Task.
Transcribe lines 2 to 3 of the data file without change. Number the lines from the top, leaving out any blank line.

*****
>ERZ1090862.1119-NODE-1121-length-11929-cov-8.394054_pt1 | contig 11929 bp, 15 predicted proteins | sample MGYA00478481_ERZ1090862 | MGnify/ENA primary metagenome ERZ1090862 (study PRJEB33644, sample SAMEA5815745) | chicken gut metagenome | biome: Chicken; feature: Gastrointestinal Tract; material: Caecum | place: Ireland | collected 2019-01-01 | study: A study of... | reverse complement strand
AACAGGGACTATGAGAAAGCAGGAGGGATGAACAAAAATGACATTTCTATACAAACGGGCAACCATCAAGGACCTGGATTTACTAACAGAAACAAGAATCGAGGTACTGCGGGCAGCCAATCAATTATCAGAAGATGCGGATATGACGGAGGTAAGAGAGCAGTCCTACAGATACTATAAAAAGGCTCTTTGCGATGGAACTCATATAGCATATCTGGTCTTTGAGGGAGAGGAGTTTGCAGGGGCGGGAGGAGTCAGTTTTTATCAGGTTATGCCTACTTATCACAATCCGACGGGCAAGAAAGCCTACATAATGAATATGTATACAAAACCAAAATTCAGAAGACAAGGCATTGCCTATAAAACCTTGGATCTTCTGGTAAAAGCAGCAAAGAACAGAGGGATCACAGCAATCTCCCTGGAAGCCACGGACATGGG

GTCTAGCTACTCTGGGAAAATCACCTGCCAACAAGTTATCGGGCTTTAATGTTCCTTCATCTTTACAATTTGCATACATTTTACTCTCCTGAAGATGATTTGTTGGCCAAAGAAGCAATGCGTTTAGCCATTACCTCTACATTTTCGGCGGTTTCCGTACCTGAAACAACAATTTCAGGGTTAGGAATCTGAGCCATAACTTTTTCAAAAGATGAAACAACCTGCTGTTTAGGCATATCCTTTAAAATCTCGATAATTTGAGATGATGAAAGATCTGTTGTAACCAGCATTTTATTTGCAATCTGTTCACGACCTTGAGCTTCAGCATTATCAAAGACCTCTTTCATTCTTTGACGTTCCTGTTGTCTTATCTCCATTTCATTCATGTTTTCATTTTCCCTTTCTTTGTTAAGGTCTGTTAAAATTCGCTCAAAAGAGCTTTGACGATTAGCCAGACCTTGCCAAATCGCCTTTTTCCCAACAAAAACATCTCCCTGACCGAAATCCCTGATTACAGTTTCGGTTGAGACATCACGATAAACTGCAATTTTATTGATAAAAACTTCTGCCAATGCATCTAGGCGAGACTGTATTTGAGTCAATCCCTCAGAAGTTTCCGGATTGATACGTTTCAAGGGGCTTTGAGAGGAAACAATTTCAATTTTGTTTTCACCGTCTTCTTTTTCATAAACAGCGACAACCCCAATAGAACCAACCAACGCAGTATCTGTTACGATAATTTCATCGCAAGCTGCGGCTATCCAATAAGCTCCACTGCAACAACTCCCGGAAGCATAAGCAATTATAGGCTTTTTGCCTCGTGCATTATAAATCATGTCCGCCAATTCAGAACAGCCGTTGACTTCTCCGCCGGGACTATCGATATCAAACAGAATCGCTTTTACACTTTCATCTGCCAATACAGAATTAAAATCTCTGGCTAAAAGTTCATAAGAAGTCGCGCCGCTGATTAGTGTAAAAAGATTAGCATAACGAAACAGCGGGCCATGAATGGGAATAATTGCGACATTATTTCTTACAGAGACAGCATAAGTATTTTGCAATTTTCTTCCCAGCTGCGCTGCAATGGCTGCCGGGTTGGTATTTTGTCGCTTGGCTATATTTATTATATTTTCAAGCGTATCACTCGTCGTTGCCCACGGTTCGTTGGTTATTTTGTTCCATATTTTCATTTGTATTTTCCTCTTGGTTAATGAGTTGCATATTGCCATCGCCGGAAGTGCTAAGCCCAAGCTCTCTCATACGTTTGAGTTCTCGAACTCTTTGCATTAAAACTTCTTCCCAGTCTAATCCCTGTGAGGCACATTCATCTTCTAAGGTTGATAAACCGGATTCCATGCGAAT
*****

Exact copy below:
AACAGGGACTATGAGAAAGCAGGAGGGATGAACAAAAATGACATTTCTATACAAACGGGCAACCATCAAGGACCTGGATTTACTAACAGAAACAAGAATCGAGGTACTGCGGGCAGCCAATCAATTATCAGAAGATGCGGATATGACGGAGGTAAGAGAGCAGTCCTACAGATACTATAAAAAGGCTCTTTGCGATGGAACTCATATAGCATATCTGGTCTTTGAGGGAGAGGAGTTTGCAGGGGCGGGAGGAGTCAGTTTTTATCAGGTTATGCCTACTTATCACAATCCGACGGGCAAGAAAGCCTACATAATGAATATGTATACAAAACCAAAATTCAGAAGACAAGGCATTGCCTATAAAACCTTGGATCTTCTGGTAAAAGCAGCAAAGAACAGAGGGATCACAGCAATCTCCCTGGAAGCCACGGACATGGG

GTCTAGCTACTCTGGGAAAATCACCTGCCAACAAGTTATCGGGCTTTAATGTTCCTTCATCTTTACAATTTGCATACATTTTACTCTCCTGAAGATGATTTGTTGGCCAAAGAAGCAATGCGTTTAGCCATTACCTCTACATTTTCGGCGGTTTCCGTACCTGAAACAACAATTTCAGGGTTAGGAATCTGAGCCATAACTTTTTCAAAAGATGAAACAACCTGCTGTTTAGGCATATCCTTTAAAATCTCGATAATTTGAGATGATGAAAGATCTGTTGTAACCAGCATTTTATTTGCAATCTGTTCACGACCTTGAGCTTCAGCATTATCAAAGACCTCTTTCATTCTTTGACGTTCCTGTTGTCTTATCTCCATTTCATTCATGTTTTCATTTTCCCTTTCTTTGTTAAGGTCTGTTAAAATTCGCTCAAAAGAGCTTTGACGATTAGCCAGACCTTGCCAAATCGCCTTTTTCCCAACAAAAACATCTCCCTGACCGAAATCCCTGATTACAGTTTCGGTTGAGACATCACGATAAACTGCAATTTTATTGATAAAAACTTCTGCCAATGCATCTAGGCGAGACTGTATTTGAGTCAATCCCTCAGAAGTTTCCGGATTGATACGTTTCAAGGGGCTTTGAGAGGAAACAATTTCAATTTTGTTTTCACCGTCTTCTTTTTCATAAACAGCGACAACCCCAATAGAACCAACCAACGCAGTATCTGTTACGATAATTTCATCGCAAGCTGCGGCTATCCAATAAGCTCCACTGCAACAACTCCCGGAAGCATAAGCAATTATAGGCTTTTTGCCTCGTGCATTATAAATCATGTCCGCCAATTCAGAACAGCCGTTGACTTCTCCGCCGGGACTATCGATATCAAACAGAATCGCTTTTACACTTTCATCTGCCAATACAGAATTAAAATCTCTGGCTAAAAGTTCATAAGAAGTCGCGCCGCTGATTAGTGTAAAAAGATTAGCATAACGAAACAGCGGGCCATGAATGGGAATAATTGCGACATTATTTCTTACAGAGACAGCATAAGTATTTTGCAATTTTCTTCCCAGCTGCGCTGCAATGGCTGCCGGGTTGGTATTTTGTCGCTTGGCTATATTTATTATATTTTCAAGCGTATCACTCGTCGTTGCCCACGGTTCGTTGGTTATTTTGTTCCATATTTTCATTTGTATTTTCCTCTTGGTTAATGAGTTGCATATTGCCATCGCCGGAAGTGCTAAGCCCAAGCTCTCTCATACGTTTGAGTTCTCGAACTCTTTGCATTAAAACTTCTTCCCAGTCTAATCCCTGTGAGGCACATTCATCTTCTAAGGTTGATAAACCGGATTCCATGCGAAT